Continuing my articles on “What do you want from your 3PL” and following on from my previous article regards “3PL Expertise”, this publication highlights what to look for and be aware of regards your 3PL’s IT System.
The Benefits and the Risks
When going into a relationship with a 3PL, potential clients have a tendency to ask for the Information Technology (IT) attributes they are comfortable with or already have. They are unaware of many opportunities made available utilising current systems and the inherent power in their data.
Today, the supply chain utilises acronyms such as EDI (Electronic Data Interchange), SCV (Supply Chain Visibility), IoT (Internet of Things), WMS (Warehouse Management Systems), TMS (Transport Management Systems), RFID (Radio Frequency Identification), GSM (Global System for Mobile communication), plus more. Most 3PL warehouses have tried to keep up with this technology to keep themselves current and competitive, no longer using paper based instructions, moving back and forwards around the warehouse assembling orders to be collected by transport companies at the end of the day, to be delivered without notification at the drop off address entered on the manual consignment note.
While the above acronyms may not be saying too much to you at the moment it, the IT systems used by 3PLs will be using many of these – or should be. You have power in the data about your products, your customers and your suppliers and the power is not in the generation of data, it is in the ability to capture, analyse and inform using the data already there.
The real service provided by the 3PL is not storing stock, then picking, packing and shipping orders. It is in the availability of accurate, real-time information.
You will be able to advise your 3PL – using your own digital or manual system – of inbound deliveries, with the 3P importing the data into their system within minutes using technology such as OCR or EDI. The 3PL will already have set up their IT system with your product/customer/supplier information, so by ensuring the minimum manual touch points there is less risk of human error.
On arrival of the stock, you will be informed of the inbound status, you can also view the information by logging into your portal at any time, 24/7. Once the stock has been received and using a good WMS the stock will be placed in the most appropriate stock location to ensure storage and picking efficiencies (saving time and money), you will now be able to see exactly how much stock you have; in total, how much is still due in, how much has been allocated to outbound orders and how much is in “quarantine” (problem stock).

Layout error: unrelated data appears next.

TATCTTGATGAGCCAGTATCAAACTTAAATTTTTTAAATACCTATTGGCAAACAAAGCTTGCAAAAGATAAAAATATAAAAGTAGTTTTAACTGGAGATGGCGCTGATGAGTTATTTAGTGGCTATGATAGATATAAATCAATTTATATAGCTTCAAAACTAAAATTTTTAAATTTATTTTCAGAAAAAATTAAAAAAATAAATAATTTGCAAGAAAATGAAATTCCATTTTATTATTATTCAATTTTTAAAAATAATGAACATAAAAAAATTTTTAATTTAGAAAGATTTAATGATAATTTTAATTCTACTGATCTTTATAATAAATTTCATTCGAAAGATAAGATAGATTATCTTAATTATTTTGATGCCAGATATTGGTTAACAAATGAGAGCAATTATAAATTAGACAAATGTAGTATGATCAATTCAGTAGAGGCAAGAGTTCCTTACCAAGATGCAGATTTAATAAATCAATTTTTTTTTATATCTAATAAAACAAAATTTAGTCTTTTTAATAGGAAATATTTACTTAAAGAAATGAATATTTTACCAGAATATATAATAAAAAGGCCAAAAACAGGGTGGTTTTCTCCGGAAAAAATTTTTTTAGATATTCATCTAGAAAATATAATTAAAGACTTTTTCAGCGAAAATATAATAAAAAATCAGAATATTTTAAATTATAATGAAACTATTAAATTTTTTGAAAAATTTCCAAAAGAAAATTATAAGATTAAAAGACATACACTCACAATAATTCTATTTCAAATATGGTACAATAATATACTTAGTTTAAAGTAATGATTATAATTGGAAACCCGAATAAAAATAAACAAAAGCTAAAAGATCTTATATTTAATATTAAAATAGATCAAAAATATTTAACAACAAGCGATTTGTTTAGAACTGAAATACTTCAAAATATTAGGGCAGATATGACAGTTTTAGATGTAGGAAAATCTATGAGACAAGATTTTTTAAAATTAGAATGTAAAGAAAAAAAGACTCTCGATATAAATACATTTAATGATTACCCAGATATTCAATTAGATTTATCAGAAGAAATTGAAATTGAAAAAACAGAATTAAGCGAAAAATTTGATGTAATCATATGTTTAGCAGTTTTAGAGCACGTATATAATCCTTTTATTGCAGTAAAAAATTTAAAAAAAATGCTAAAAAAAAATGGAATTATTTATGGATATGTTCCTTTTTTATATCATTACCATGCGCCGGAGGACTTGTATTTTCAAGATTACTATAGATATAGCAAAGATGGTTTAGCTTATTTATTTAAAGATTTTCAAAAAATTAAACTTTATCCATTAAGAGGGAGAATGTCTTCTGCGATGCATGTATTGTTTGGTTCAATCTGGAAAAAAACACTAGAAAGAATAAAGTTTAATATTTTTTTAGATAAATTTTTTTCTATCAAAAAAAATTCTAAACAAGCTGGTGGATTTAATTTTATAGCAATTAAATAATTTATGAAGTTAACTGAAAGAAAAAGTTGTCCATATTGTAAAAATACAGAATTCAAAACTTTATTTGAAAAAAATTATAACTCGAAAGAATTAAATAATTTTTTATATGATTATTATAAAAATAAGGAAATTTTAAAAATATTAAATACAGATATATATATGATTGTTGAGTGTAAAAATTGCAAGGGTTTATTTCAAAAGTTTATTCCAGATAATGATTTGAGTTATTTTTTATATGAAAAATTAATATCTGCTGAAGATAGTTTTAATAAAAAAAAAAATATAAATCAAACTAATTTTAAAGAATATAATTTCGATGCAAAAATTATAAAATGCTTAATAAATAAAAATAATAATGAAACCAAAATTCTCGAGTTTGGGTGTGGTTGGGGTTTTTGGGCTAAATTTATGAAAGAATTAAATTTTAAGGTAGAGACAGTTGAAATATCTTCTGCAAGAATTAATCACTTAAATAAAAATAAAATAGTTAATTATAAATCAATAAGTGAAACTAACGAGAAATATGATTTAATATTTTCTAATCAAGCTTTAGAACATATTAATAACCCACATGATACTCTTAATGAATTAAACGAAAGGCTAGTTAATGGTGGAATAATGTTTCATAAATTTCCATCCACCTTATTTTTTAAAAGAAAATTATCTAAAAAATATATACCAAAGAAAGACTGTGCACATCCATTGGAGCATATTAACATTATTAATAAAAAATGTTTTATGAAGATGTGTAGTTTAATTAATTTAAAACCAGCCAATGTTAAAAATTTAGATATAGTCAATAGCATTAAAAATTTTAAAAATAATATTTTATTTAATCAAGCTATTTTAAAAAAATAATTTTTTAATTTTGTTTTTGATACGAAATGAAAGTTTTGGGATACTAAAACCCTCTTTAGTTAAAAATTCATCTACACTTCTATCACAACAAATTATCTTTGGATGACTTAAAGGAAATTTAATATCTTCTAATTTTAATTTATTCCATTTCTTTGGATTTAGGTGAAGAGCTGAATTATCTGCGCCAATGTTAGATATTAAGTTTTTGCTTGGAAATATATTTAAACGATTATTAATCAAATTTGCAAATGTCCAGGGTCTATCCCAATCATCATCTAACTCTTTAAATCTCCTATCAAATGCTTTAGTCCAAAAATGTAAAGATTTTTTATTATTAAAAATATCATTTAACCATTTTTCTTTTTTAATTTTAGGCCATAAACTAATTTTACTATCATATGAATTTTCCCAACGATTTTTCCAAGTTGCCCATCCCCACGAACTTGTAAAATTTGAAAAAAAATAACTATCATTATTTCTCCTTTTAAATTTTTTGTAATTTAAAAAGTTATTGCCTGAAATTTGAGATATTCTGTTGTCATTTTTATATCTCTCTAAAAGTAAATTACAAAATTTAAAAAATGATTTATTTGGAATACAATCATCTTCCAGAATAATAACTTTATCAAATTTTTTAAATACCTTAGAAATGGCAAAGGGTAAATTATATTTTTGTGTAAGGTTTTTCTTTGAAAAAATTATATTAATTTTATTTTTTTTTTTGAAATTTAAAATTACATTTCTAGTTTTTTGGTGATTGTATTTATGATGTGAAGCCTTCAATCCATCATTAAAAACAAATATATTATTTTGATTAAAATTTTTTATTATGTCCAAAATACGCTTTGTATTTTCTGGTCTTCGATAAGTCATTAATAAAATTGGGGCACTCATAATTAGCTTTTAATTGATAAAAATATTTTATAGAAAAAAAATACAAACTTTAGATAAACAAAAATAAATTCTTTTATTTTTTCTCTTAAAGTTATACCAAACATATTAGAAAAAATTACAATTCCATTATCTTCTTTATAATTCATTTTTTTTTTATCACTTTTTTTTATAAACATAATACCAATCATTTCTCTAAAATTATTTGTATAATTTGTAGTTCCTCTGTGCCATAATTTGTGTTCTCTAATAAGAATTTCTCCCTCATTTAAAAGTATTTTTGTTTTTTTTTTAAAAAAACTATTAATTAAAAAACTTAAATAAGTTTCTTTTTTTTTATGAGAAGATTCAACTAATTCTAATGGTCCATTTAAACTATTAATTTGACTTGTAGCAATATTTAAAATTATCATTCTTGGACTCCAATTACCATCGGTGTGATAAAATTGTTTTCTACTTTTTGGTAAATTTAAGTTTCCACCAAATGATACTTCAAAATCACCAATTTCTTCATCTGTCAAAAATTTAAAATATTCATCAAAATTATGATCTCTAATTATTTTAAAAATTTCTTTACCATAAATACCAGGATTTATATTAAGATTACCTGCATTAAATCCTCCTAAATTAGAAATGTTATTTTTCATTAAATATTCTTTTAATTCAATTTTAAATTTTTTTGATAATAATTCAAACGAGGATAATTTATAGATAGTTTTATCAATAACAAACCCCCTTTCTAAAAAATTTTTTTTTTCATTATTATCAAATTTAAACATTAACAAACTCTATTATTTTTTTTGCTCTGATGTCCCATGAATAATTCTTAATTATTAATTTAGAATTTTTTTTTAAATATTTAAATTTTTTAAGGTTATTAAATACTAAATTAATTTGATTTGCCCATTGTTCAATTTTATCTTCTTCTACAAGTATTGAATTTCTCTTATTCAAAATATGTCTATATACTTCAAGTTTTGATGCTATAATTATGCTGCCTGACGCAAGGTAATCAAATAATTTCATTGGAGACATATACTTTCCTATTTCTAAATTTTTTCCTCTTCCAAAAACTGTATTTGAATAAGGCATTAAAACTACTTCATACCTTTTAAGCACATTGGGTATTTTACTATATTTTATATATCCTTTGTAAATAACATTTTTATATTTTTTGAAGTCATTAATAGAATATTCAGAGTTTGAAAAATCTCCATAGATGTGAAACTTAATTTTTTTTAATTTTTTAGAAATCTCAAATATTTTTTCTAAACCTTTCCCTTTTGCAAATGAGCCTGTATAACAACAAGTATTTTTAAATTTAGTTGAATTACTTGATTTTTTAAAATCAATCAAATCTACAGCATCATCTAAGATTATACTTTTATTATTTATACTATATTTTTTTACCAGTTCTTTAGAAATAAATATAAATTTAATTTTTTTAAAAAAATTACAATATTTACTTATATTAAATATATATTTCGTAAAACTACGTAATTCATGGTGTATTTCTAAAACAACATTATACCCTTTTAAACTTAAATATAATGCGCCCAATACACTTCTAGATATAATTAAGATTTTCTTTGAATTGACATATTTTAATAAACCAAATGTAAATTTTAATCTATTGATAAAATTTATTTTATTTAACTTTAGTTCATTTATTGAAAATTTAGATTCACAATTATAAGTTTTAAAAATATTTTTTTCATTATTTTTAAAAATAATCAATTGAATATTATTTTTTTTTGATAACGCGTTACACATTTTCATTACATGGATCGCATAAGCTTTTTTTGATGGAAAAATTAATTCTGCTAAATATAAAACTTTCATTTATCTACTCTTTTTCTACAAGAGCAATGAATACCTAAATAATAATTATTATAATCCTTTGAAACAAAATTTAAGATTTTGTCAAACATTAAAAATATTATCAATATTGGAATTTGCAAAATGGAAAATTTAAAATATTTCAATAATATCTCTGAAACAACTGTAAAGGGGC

Technology now means you have a multitude of ways to advise the 3PL of outbound orders, not only can you advise the 3PL using OCR (faxed/emailed orders), but the 3PL’s system can also be informed directly from your own IT software, or even your eCommerce website using EDI and APIs (Application Programming Interface) – again less human interaction the better. Outbound orders can now be picked, packed and assembled in the most efficient manner and shipped in the most effective way. Consignment notes will be generated automatically at this time providing you with a tracking number enabling you, plus the consignee (your customer) the ability to “Trace” the outbound order during its travels to the consignee, right up to and including a copy of the consignee’s signature and date/time of the delivery (all within minutes of the delivery happening).
By using technology such as rugged smart phones, which can be used as data loggers, pick and pack scanners, GPS and sign-on-glass for the delivery drivers, all warehouse and transport components are coordinated, visibility of the order is continuous throughout the process. These systems “capture”’ data, for example by scanning product codes, quantities, bin locations, etc and match these with the order information automatically thereby checking the validity of every pick. There is no need to “generate” (input) data.
Technology will improve the ability of the 3PL to manage their costs and reduce the costs they want to pass on to you. But the data that is captured across the process is a goldmine of information waiting for you to use. An example is to identify and improve “delivery cost per customer” as some customers may not currently be profitable regards shipping costs, is this reflected in your pricing structure?